Indeed, it does not take less time to pronounce the 'es-' of "esse" than the 'stri-' of "strigo." If you pronounce "esse" correctly, the 's'-sound will be quite geminated, twinned, lengthened such that the first syllable of "esse" will be at least twice as long as the first syllabe in "strigo." You may be pronouncing the 'i' in "strigo" a little too long (something that most Italians, for example, are not capable of doing since it runs counter to the above stressed-long-syllable rule of their tongue as I outlined above).For instance, with word like Ä›sse and strÄgo (it took me a while to find such a word in Latin), where I'm pretty sure that the first syllable of esse takes less time than the first syllable of strigo, why is es "long" but stri "short?"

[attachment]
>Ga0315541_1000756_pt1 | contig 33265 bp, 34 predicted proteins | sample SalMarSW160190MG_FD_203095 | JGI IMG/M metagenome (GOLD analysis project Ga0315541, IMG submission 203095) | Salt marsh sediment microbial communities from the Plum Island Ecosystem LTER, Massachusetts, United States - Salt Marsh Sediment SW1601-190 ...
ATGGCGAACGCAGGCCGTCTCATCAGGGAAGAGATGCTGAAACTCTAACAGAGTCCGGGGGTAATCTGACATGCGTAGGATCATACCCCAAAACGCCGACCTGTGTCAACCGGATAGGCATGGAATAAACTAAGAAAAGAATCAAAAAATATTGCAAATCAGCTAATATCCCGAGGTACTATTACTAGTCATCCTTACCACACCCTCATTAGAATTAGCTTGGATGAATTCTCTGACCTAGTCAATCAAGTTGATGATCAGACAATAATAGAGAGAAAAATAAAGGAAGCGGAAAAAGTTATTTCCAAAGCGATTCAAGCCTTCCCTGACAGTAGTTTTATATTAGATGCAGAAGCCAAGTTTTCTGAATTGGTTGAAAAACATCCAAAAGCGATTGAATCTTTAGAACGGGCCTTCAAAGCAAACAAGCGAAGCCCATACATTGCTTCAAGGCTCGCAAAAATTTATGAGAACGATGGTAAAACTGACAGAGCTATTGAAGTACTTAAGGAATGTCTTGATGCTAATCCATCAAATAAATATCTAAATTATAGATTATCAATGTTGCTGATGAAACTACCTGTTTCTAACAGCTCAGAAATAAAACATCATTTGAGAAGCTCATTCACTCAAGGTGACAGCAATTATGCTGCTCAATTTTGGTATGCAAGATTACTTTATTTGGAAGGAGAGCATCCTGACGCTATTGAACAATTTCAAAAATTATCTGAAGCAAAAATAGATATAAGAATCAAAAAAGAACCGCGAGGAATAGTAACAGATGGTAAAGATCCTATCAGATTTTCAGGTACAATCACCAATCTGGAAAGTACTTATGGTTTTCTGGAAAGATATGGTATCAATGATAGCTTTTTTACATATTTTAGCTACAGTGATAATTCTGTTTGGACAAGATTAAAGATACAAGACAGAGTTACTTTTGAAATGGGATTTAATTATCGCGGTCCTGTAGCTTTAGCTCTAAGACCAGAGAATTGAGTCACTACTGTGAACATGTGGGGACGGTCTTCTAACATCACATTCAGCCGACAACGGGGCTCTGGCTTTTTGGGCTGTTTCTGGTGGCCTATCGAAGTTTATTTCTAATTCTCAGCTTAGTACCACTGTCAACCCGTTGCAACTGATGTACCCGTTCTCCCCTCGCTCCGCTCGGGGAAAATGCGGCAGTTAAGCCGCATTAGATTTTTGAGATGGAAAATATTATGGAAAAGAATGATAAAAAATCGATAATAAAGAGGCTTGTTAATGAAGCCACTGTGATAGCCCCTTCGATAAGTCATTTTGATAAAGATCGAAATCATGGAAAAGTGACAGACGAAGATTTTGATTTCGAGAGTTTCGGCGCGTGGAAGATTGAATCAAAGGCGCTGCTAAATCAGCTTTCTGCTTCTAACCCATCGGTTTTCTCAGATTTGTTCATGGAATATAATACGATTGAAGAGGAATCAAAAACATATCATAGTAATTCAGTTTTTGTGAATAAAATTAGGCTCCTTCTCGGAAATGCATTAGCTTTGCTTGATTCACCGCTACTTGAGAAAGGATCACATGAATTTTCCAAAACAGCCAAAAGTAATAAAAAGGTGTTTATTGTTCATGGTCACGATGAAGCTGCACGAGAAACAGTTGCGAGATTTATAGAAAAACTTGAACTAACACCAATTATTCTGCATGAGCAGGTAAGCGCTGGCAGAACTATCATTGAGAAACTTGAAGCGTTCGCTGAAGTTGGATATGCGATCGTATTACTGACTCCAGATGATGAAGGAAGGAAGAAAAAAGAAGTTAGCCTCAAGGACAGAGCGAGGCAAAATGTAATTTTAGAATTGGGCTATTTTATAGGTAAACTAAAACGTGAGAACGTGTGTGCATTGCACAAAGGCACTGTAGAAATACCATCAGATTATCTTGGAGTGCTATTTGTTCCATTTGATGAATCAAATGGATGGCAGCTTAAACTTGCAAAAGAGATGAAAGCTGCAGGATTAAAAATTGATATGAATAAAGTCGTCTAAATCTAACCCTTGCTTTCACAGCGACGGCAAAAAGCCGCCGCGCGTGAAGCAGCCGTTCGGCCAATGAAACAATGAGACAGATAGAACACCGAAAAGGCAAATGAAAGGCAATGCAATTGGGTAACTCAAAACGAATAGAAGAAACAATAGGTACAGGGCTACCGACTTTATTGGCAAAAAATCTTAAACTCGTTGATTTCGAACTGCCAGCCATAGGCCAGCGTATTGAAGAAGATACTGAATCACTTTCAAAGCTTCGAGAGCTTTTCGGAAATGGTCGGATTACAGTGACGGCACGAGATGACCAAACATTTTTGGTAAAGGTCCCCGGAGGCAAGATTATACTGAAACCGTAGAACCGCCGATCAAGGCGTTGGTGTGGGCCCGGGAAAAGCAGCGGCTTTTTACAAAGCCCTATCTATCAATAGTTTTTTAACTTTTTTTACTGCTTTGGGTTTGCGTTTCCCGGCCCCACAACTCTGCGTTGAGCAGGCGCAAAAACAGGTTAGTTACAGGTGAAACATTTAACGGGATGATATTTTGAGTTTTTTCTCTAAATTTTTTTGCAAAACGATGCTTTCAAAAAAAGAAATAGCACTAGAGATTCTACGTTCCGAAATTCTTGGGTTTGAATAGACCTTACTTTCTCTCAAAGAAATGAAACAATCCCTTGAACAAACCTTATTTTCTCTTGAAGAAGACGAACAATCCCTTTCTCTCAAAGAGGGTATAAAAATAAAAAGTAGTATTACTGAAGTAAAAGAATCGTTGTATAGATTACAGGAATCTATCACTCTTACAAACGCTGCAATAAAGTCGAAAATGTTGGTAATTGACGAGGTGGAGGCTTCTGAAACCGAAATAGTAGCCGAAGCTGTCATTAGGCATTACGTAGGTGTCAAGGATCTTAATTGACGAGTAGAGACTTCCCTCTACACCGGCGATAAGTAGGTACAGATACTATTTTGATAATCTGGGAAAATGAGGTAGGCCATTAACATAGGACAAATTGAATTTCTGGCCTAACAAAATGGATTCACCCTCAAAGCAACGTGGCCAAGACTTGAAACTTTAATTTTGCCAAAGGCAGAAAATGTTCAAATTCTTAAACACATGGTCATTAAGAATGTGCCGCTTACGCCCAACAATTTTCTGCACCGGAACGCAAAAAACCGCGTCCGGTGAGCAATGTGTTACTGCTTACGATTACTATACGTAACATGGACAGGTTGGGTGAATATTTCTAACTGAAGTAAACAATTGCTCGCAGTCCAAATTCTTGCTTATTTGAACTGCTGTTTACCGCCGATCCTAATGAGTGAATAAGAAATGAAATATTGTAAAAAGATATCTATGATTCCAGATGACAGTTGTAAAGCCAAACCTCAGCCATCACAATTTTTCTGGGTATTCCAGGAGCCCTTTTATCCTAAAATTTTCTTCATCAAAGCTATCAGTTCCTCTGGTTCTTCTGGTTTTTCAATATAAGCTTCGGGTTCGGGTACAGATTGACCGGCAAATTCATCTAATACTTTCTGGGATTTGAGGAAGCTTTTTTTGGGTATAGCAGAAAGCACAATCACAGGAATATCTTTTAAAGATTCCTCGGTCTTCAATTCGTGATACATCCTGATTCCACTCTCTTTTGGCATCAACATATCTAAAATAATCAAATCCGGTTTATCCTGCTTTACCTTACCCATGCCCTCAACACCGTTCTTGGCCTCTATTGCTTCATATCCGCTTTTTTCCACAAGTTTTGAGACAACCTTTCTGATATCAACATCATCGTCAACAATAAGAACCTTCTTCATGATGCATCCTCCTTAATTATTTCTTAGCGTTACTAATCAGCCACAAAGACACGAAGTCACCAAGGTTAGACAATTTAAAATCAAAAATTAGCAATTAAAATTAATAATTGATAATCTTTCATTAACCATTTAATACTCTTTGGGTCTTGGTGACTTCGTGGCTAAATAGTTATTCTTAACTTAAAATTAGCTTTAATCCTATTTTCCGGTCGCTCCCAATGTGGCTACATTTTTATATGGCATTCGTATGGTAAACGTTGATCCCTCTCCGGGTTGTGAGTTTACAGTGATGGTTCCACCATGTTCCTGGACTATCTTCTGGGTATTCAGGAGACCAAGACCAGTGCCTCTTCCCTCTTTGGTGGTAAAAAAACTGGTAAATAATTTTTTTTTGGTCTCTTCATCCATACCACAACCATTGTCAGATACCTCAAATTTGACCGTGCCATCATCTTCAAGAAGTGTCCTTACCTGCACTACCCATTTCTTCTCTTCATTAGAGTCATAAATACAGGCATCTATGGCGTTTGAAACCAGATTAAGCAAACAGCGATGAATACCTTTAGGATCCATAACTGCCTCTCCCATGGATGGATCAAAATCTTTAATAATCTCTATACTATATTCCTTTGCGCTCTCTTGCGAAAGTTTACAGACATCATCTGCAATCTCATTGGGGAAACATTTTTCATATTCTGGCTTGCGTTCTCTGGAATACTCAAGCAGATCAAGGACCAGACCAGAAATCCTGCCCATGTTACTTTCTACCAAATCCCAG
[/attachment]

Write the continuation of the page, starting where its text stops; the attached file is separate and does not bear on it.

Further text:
If you'd like, we might arrange a brief conversation on Skype; I'd be happy to show you a few things about Latin pronunciation that are quite difficult to perceive without a frame of reference, that is, without hearing a speaker speak them. That offer goes for anyone, actually.